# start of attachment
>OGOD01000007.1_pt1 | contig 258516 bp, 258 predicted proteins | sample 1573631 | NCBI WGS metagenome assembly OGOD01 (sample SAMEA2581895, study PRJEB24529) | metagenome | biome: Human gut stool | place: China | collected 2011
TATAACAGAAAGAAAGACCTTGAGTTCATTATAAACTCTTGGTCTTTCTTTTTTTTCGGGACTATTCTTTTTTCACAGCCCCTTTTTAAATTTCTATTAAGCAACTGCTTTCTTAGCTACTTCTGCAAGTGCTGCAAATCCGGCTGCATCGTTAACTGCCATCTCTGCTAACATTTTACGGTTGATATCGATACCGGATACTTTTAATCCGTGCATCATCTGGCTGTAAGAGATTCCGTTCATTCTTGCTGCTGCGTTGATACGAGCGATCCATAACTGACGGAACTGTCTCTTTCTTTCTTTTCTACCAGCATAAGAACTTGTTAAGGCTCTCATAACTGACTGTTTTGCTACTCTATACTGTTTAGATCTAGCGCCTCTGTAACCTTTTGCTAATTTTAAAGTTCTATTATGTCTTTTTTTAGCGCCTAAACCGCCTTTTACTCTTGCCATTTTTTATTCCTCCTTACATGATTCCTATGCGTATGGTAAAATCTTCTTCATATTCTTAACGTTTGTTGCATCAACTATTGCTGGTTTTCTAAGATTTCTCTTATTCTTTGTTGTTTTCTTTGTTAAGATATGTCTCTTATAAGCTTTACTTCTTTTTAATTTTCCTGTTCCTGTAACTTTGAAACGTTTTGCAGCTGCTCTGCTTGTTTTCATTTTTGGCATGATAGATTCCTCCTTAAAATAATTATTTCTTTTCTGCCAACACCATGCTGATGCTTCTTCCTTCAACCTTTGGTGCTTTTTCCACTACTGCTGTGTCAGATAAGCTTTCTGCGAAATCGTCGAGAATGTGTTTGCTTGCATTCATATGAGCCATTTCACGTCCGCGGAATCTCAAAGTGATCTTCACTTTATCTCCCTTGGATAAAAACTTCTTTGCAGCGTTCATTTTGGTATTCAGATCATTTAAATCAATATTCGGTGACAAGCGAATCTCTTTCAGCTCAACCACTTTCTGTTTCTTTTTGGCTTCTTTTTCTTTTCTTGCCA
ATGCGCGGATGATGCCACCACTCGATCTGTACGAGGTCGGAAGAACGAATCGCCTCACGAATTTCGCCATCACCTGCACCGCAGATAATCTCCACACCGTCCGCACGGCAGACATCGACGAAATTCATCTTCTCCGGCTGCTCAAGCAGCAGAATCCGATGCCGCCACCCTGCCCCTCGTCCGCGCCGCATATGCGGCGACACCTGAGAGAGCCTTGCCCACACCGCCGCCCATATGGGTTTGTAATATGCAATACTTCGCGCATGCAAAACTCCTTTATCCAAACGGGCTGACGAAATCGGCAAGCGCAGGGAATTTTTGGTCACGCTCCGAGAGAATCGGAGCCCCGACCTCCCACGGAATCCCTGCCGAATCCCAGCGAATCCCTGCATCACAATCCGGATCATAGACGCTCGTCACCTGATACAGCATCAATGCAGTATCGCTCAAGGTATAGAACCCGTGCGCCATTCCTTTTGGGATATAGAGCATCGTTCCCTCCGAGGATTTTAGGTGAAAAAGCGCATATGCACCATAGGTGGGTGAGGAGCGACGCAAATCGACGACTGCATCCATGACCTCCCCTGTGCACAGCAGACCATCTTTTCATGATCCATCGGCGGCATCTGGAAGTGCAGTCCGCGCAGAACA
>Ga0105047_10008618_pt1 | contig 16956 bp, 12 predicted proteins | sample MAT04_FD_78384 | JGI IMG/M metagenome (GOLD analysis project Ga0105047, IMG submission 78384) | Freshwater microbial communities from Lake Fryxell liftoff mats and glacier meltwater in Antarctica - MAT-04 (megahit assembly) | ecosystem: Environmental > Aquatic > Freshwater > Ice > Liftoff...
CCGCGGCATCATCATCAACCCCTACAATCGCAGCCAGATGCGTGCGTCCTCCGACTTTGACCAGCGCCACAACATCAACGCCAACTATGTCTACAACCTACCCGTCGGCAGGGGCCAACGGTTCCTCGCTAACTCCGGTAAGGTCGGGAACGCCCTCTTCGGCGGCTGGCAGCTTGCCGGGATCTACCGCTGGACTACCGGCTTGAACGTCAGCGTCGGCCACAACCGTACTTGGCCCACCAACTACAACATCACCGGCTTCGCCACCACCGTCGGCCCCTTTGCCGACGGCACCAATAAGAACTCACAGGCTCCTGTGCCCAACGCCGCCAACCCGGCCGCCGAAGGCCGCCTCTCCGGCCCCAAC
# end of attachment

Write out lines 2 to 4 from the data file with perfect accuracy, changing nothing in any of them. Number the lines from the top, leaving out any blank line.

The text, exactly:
TATAACAGAAAGAAAGACCTTGAGTTCATTATAAACTCTTGGTCTTTCTTTTTTTTCGGGACTATTCTTTTTTCACAGCCCCTTTTTAAATTTCTATTAAGCAACTGCTTTCTTAGCTACTTCTGCAAGTGCTGCAAATCCGGCTGCATCGTTAACTGCCATCTCTGCTAACATTTTACGGTTGATATCGATACCGGATACTTTTAATCCGTGCATCATCTGGCTGTAAGAGATTCCGTTCATTCTTGCTGCTGCGTTGATACGAGCGATCCATAACTGACGGAACTGTCTCTTTCTTTCTTTTCTACCAGCATAAGAACTTGTTAAGGCTCTCATAACTGACTGTTTTGCTACTCTATACTGTTTAGATCTAGCGCCTCTGTAACCTTTTGCTAATTTTAAAGTTCTATTATGTCTTTTTTTAGCGCCTAAACCGCCTTTTACTCTTGCCATTTTTTATTCCTCCTTACATGATTCCTATGCGTATGGTAAAATCTTCTTCATATTCTTAACGTTTGTTGCATCAACTATTGCTGGTTTTCTAAGATTTCTCTTATTCTTTGTTGTTTTCTTTGTTAAGATATGTCTCTTATAAGCTTTACTTCTTTTTAATTTTCCTGTTCCTGTAACTTTGAAACGTTTTGCAGCTGCTCTGCTTGTTTTCATTTTTGGCATGATAGATTCCTCCTTAAAATAATTATTTCTTTTCTGCCAACACCATGCTGATGCTTCTTCCTTCAACCTTTGGTGCTTTTTCCACTACTGCTGTGTCAGATAAGCTTTCTGCGAAATCGTCGAGAATGTGTTTGCTTGCATTCATATGAGCCATTTCACGTCCGCGGAATCTCAAAGTGATCTTCACTTTATCTCCCTTGGATAAAAACTTCTTTGCAGCGTTCATTTTGGTATTCAGATCATTTAAATCAATATTCGGTGACAAGCGAATCTCTTTCAGCTCAACCACTTTCTGTTTCTTTTTGGCTTCTTTTTCTTTTCTTGCCA
ATGCGCGGATGATGCCACCACTCGATCTGTACGAGGTCGGAAGAACGAATCGCCTCACGAATTTCGCCATCACCTGCACCGCAGATAATCTCCACACCGTCCGCACGGCAGACATCGACGAAATTCATCTTCTCCGGCTGCTCAAGCAGCAGAATCCGATGCCGCCACCCTGCCCCTCGTCCGCGCCGCATATGCGGCGACACCTGAGAGAGCCTTGCCCACACCGCCGCCCATATGGGTTTGTAATATGCAATACTTCGCGCATGCAAAACTCCTTTATCCAAACGGGCTGACGAAATCGGCAAGCGCAGGGAATTTTTGGTCACGCTCCGAGAGAATCGGAGCCCCGACCTCCCACGGAATCCCTGCCGAATCCCAGCGAATCCCTGCATCACAATCCGGATCATAGACGCTCGTCACCTGATACAGCATCAATGCAGTATCGCTCAAGGTATAGAACCCGTGCGCCATTCCTTTTGGGATATAGAGCATCGTTCCCTCCGAGGATTTTAGGTGAAAAAGCGCATATGCACCATAGGTGGGTGAGGAGCGACGCAAATCGACGACTGCATCCATGACCTCCCCTGTGCACAGCAGACCATCTTTTCATGATCCATCGGCGGCATCTGGAAGTGCAGTCCGCGCAGAACA
>Ga0105047_10008618_pt1 | contig 16956 bp, 12 predicted proteins | sample MAT04_FD_78384 | JGI IMG/M metagenome (GOLD analysis project Ga0105047, IMG submission 78384) | Freshwater microbial communities from Lake Fryxell liftoff mats and glacier meltwater in Antarctica - MAT-04 (megahit assembly) | ecosystem: Environmental > Aquatic > Freshwater > Ice > Liftoff...